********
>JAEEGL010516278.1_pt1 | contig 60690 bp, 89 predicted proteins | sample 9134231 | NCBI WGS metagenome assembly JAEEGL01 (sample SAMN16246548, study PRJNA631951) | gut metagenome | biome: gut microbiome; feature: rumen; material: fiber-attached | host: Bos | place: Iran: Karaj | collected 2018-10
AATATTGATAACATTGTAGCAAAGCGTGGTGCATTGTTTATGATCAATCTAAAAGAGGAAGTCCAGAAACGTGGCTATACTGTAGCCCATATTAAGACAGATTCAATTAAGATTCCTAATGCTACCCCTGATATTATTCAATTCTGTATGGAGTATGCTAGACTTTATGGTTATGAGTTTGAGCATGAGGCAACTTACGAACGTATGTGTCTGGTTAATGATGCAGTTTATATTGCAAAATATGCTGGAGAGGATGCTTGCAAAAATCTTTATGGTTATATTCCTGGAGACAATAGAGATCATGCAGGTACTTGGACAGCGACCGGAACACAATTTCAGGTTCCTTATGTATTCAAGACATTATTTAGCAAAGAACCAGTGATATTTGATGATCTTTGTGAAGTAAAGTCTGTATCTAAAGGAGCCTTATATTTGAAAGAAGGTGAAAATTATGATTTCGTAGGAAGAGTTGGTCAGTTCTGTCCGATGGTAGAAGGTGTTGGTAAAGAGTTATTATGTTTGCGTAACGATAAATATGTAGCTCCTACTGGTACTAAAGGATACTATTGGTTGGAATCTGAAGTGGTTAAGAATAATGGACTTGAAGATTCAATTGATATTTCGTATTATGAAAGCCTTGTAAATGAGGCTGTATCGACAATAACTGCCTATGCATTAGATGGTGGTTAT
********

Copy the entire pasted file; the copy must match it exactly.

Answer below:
>JAEEGL010516278.1_pt1 | contig 60690 bp, 89 predicted proteins | sample 9134231 | NCBI WGS metagenome assembly JAEEGL01 (sample SAMN16246548, study PRJNA631951) | gut metagenome | biome: gut microbiome; feature: rumen; material: fiber-attached | host: Bos | place: Iran: Karaj | collected 2018-10
AATATTGATAACATTGTAGCAAAGCGTGGTGCATTGTTTATGATCAATCTAAAAGAGGAAGTCCAGAAACGTGGCTATACTGTAGCCCATATTAAGACAGATTCAATTAAGATTCCTAATGCTACCCCTGATATTATTCAATTCTGTATGGAGTATGCTAGACTTTATGGTTATGAGTTTGAGCATGAGGCAACTTACGAACGTATGTGTCTGGTTAATGATGCAGTTTATATTGCAAAATATGCTGGAGAGGATGCTTGCAAAAATCTTTATGGTTATATTCCTGGAGACAATAGAGATCATGCAGGTACTTGGACAGCGACCGGAACACAATTTCAGGTTCCTTATGTATTCAAGACATTATTTAGCAAAGAACCAGTGATATTTGATGATCTTTGTGAAGTAAAGTCTGTATCTAAAGGAGCCTTATATTTGAAAGAAGGTGAAAATTATGATTTCGTAGGAAGAGTTGGTCAGTTCTGTCCGATGGTAGAAGGTGTTGGTAAAGAGTTATTATGTTTGCGTAACGATAAATATGTAGCTCCTACTGGTACTAAAGGATACTATTGGTTGGAATCTGAAGTGGTTAAGAATAATGGACTTGAAGATTCAATTGATATTTCGTATTATGAAAGCCTTGTAAATGAGGCTGTATCGACAATAACTGCCTATGCATTAGATGGTGGTTAT